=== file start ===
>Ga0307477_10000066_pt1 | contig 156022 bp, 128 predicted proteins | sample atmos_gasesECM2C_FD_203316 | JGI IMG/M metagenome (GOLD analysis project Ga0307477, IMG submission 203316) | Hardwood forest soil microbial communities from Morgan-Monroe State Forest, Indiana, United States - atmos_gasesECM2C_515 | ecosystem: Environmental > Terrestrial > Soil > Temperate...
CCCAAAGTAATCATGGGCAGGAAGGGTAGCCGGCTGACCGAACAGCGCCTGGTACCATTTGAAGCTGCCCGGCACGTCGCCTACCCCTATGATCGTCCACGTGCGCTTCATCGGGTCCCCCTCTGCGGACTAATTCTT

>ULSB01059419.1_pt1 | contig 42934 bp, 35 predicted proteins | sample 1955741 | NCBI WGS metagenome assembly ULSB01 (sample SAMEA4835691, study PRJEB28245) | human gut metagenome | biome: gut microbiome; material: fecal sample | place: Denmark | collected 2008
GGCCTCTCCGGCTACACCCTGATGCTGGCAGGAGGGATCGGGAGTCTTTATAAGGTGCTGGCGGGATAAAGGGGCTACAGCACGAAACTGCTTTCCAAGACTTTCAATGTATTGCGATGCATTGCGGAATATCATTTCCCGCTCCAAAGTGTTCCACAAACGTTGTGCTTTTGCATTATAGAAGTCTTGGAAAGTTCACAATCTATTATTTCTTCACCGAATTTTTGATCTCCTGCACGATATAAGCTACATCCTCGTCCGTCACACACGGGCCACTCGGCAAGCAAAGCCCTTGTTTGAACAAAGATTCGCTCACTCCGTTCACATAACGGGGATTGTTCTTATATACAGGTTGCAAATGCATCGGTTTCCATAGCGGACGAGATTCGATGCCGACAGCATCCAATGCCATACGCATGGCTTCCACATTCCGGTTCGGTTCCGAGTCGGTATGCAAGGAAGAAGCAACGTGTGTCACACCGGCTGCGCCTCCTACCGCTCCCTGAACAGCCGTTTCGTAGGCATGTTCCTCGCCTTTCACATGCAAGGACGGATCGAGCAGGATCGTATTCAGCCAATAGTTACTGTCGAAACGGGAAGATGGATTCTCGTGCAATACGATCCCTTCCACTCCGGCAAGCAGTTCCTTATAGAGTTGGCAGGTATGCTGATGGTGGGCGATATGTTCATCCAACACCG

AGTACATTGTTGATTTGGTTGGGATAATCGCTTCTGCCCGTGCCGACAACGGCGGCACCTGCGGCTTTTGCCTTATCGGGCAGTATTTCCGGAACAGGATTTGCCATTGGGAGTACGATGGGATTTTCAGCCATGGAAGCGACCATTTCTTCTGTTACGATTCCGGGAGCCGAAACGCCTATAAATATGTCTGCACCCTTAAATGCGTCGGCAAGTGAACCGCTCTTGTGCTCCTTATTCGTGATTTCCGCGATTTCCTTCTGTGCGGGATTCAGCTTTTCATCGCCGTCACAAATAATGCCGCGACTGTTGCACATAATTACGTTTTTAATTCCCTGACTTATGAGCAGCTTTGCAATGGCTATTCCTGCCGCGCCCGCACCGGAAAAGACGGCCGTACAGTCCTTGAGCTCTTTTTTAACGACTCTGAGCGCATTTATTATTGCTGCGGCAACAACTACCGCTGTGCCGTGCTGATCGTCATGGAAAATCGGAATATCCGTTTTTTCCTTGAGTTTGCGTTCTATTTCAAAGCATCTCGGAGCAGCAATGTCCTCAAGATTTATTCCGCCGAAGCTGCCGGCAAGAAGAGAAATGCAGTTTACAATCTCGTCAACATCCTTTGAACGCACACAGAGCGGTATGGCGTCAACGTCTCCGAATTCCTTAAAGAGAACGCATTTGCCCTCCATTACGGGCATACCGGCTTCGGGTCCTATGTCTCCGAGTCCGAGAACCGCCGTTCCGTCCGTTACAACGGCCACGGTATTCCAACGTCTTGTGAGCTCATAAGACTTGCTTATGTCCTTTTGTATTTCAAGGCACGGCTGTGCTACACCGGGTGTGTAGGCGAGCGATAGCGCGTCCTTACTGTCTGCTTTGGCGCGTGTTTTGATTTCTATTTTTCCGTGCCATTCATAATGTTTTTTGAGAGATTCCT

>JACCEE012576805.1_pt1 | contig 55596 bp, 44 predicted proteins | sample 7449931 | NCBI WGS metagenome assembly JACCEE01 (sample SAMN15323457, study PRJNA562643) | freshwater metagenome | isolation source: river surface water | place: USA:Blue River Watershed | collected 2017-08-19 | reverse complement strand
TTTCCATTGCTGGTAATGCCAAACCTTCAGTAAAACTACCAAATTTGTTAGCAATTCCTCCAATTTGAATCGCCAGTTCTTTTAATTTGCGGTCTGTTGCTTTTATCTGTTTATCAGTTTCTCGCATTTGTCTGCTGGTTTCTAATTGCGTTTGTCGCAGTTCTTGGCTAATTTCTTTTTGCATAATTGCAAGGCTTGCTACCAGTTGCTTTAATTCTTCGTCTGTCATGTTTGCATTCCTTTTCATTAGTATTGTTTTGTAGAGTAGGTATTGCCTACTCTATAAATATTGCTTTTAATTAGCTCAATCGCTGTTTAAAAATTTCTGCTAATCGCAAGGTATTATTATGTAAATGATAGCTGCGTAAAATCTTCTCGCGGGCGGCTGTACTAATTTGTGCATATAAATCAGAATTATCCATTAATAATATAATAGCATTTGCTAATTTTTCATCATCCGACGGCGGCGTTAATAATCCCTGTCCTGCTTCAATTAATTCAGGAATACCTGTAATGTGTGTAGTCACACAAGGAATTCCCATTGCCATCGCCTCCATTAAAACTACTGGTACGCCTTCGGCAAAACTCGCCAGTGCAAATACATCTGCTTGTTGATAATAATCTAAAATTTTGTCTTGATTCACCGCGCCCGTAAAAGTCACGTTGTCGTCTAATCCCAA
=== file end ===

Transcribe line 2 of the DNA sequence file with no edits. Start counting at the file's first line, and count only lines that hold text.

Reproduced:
CCCAAAGTAATCATGGGCAGGAAGGGTAGCCGGCTGACCGAACAGCGCCTGGTACCATTTGAAGCTGCCCGGCACGTCGCCTACCCCTATGATCGTCCACGTGCGCTTCATCGGGTCCCCCTCTGCGGACTAATTCTT